Thursday, July 9, 2009

Countability and Strong Positive Anymore

Seven or eight years ago, I discovered that I have a linguistic condition called "Positive Anymore." I was in college, chatting with my roommates, and said something like "Anymore, I just lift weights in the Leverett gym." One of my roommates just couldn't take it anymore. "I've heard you say 'anymore' like that for years now. What the hell does it mean?" A quick poll of those present revealed that I was the only one for whom that construction made grammatical sense. My aunt (a linguistics professor) gave me the prognosis: I had Positive Anymore.

I used to think that PA was a linguistic shortcoming of mine, but anymore I'm convinced it's more like a superpower. Whereas most English speakers can only use the word in negative constructions like "I don't drive anymore" I have the uncanny ability to use it positively as per the first sentence in this paragraph. Moreover, I don't just have PA, I have strong PA, which means I can, at will, detach "anymore" and put it anywhere in a sentence. "Anymore, I just take the bus." Astounded yet?
If you're still having trouble parsing that, replace "anymore" with "nowadays"--to me, they mean about the same thing.

I receive no end of flak from friends, relatives, and spouses about my PA, although it's not that uncommon a condition. In fact, I have caught several of my relatives (mostly on my dad's side) using PA even after making fun of me for my PA. They have it and don't even know it.

Anyway, S and I were trying to figure out if my use of PA was inconsistent with my use of "any", which I use according to the standard rules. But it turns out the standard rules are weirder than you might think. For example, "I don't want any spam" is a grammatical negative construction; "I want any spam" is ungrammatical and positive. "Do you want any spam?" is grammatical and seems positive, but it turns out that there is an implied negative in English owing to the uncertainty inherent in questions and subjunctives. Hmph. And then what about "I like any spam I can get?" That seems positive again, but the clause "I can get" is required to make it grammatical. And then the plot thickens. "I feed spam to any dog" is grammatical and did not require a clause to modify "any dog."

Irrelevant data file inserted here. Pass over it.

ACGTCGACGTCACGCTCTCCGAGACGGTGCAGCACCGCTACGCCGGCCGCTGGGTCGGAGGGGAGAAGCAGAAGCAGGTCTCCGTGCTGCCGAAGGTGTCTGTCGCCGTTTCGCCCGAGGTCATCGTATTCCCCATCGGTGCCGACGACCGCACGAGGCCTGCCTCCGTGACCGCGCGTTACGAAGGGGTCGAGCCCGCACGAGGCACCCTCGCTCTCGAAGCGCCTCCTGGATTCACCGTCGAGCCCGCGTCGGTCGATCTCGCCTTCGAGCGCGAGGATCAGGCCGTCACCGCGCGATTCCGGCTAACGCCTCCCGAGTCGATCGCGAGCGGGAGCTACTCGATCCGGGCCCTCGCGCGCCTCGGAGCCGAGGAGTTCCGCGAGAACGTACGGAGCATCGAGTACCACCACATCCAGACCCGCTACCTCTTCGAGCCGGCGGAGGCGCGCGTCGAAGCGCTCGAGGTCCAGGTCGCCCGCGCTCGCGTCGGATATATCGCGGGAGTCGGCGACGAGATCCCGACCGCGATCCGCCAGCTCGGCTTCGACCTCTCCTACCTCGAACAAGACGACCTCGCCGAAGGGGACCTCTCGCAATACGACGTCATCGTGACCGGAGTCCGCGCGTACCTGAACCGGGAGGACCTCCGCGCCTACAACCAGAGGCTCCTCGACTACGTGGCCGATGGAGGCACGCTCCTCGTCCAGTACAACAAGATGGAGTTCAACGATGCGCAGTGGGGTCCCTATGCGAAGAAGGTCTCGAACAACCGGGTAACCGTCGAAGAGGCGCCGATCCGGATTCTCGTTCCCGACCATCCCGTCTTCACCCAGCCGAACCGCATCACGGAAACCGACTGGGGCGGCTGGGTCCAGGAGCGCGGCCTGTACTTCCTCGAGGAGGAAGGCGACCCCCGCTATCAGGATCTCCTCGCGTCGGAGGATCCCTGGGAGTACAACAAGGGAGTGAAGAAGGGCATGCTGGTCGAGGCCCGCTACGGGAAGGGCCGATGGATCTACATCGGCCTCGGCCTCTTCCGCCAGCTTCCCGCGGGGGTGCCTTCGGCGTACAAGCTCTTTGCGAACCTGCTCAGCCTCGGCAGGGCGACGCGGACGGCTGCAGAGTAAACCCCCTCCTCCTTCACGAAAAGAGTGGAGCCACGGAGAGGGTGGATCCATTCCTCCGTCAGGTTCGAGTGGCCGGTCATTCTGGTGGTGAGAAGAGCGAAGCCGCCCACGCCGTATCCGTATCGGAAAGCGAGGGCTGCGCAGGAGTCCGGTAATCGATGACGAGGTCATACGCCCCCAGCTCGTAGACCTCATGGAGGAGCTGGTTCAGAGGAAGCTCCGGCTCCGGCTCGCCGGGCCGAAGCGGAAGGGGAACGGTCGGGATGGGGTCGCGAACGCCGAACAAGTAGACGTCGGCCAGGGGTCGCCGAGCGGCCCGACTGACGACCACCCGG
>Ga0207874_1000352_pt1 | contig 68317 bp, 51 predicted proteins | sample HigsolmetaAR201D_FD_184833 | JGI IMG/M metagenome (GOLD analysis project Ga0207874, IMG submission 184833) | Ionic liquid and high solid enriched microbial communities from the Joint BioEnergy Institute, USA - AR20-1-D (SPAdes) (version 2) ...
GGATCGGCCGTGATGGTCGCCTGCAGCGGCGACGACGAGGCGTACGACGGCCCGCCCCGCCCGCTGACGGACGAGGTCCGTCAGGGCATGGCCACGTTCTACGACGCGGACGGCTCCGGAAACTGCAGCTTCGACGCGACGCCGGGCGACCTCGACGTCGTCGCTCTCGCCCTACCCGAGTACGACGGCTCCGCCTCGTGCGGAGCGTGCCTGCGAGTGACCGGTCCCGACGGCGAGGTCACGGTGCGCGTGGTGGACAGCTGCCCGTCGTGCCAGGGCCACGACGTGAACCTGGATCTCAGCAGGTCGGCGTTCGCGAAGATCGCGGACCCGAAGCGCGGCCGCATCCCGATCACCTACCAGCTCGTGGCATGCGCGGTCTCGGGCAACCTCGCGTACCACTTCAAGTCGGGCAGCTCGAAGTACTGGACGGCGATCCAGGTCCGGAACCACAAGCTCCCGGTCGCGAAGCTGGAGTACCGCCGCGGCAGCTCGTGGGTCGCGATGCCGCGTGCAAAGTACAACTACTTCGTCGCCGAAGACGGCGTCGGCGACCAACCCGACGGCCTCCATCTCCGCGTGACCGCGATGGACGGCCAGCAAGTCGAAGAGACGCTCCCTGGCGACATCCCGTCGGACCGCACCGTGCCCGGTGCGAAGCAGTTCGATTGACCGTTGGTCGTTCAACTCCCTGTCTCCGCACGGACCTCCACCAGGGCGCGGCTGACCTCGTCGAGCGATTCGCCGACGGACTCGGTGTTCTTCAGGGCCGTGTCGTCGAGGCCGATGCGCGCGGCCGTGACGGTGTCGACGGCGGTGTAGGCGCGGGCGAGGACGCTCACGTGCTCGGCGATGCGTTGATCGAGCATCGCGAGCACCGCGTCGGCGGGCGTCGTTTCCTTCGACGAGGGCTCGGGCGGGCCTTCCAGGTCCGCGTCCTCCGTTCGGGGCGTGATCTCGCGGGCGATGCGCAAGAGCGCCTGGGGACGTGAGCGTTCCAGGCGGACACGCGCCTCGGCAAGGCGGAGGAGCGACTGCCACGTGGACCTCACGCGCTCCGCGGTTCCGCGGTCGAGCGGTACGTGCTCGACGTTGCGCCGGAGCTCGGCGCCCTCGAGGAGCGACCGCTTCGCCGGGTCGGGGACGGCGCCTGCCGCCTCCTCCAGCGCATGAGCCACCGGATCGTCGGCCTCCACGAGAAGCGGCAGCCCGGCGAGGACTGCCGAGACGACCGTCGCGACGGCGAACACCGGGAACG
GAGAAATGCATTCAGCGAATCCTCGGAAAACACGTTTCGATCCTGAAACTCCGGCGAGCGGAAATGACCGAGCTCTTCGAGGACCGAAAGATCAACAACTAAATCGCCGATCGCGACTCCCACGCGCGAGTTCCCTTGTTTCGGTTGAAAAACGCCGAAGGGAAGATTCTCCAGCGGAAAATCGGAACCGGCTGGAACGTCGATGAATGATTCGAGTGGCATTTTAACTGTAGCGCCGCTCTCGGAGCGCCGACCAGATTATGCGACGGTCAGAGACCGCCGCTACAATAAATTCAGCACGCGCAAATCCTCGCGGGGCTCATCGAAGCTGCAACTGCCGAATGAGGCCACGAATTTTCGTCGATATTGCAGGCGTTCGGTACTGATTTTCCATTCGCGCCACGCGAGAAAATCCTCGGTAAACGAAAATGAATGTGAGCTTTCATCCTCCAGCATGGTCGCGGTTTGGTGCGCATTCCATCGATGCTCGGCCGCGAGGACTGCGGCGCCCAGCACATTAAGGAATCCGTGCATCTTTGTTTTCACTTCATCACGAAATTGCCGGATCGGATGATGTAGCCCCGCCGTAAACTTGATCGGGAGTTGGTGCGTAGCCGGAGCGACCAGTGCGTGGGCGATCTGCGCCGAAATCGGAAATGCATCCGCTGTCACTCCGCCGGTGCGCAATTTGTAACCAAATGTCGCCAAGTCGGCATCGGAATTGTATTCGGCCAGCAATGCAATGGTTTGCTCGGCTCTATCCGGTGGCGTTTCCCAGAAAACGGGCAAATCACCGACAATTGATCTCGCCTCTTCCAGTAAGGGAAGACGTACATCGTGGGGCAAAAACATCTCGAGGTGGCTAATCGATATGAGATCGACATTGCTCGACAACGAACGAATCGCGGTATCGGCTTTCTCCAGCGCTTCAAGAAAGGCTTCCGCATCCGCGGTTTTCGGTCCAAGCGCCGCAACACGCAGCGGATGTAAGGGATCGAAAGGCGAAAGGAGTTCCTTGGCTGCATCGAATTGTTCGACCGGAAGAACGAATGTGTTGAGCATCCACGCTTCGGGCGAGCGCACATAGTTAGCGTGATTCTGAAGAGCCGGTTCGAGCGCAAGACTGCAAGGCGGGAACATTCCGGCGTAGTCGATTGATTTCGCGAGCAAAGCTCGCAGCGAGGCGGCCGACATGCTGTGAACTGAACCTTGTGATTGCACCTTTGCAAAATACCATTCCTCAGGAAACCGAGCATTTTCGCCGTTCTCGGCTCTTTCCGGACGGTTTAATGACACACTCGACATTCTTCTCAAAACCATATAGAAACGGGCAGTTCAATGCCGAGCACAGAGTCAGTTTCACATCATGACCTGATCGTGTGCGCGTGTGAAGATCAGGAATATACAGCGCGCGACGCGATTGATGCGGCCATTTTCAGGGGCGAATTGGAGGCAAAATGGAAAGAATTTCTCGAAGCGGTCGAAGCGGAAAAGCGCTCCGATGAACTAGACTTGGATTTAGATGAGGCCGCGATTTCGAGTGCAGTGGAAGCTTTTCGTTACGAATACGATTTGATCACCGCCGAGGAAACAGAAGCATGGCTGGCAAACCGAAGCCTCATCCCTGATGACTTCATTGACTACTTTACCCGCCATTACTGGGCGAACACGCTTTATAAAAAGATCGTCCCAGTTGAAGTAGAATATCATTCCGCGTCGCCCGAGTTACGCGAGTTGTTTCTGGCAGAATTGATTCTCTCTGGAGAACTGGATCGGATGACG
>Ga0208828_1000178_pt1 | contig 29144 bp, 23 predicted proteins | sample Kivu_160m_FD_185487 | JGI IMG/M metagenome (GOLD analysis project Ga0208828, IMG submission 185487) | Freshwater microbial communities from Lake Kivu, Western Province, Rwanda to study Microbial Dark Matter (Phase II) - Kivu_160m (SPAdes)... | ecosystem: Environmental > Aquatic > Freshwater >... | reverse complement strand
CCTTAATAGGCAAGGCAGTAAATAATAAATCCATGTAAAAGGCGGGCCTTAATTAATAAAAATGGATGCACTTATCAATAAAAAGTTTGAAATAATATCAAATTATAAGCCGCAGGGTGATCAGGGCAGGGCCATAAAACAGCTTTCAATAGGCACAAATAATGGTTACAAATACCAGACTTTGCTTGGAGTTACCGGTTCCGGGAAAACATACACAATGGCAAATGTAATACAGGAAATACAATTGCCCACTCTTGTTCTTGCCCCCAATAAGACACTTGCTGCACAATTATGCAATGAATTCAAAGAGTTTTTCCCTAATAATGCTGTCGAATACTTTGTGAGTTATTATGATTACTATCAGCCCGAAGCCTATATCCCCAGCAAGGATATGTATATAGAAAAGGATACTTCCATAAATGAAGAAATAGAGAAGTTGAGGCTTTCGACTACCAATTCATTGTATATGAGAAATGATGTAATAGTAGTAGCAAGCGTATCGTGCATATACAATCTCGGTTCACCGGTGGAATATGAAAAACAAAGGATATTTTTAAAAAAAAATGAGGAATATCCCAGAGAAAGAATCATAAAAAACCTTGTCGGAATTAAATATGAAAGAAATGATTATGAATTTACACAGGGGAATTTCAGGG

Our theory was that using "any" positively without a clause requires the noun modified by "any" to come in quantized units--to be countable. Dogs are countable; spam is a continuum, much like water or space-time. The best example we could think of that illustrated this was "fish". Fish can be countable noun (number of live fishes) or continuum noun (amount of dead fish to eat). If I say "I'll take any fish," the ambiguity in the countability of fish is broken--it's clear I'm talking about a live fish (or, perhaps, a type of fish, which is also countable). But if I say "I'll take any fish that you give me," the ambiguity is preserved.

The implication was that for my use of PA to be consistent with the standard use of "any" (which it may not need to be, since "anymore" is one word, not "any more"), I must be thinking of the time interval referred to by PA (i.e. now and continuing indefinitely into the future) as something countable rather than continuous. Maybe. I don't know. Anymore, I'm just really confused.


  1. I like any veggieburger. I like any cereal. I like any sunset. I'll drink any water. While reading your post, I wondered whether there's an implied "I can get" at the ends of these sentences, but I don't think so anymore.

  2. I think those all imply countability. Even for "any water", I think there's an implied "type of water", so that you are talking about countable types.

  3. The Oxford English Dictionary online describes 'anymore' as a two word adverb construction, but interesting includes examples for both the negative and positive usages.

    I would never have thought to use it in a positive sense myself.

    "1. a. In negative, interrogative, or hypothetical contexts: in repetition or continuance of what has taken place up to a particular time; further, longer, again.

    b. Chiefly Irish English and N. Amer. colloq. In affirmative contexts: now, nowadays, at the present time; from now on."

    One of the examples provided is similar to that of your usage, at the start of the sentence:

    "1973 Capital Times (Madison, Wisconsin) 14 Mar. 2/1 Any more, the difference between a white collar worker and a blue collar worker is simply a matter of shirt preference."

    If I phrase the constructions very simply (and perhaps my classing of these is out a little) I can grasp the usage more easily:

    I don't sing any more.
    noun verb-adverb verb adverb

    I sing any more.
    noun verb adverb

    Rather than a meaning of 'nowadays' it feels to me more of a 'will continue'. However, it wouldn't occur to me to use it in either sense. :-)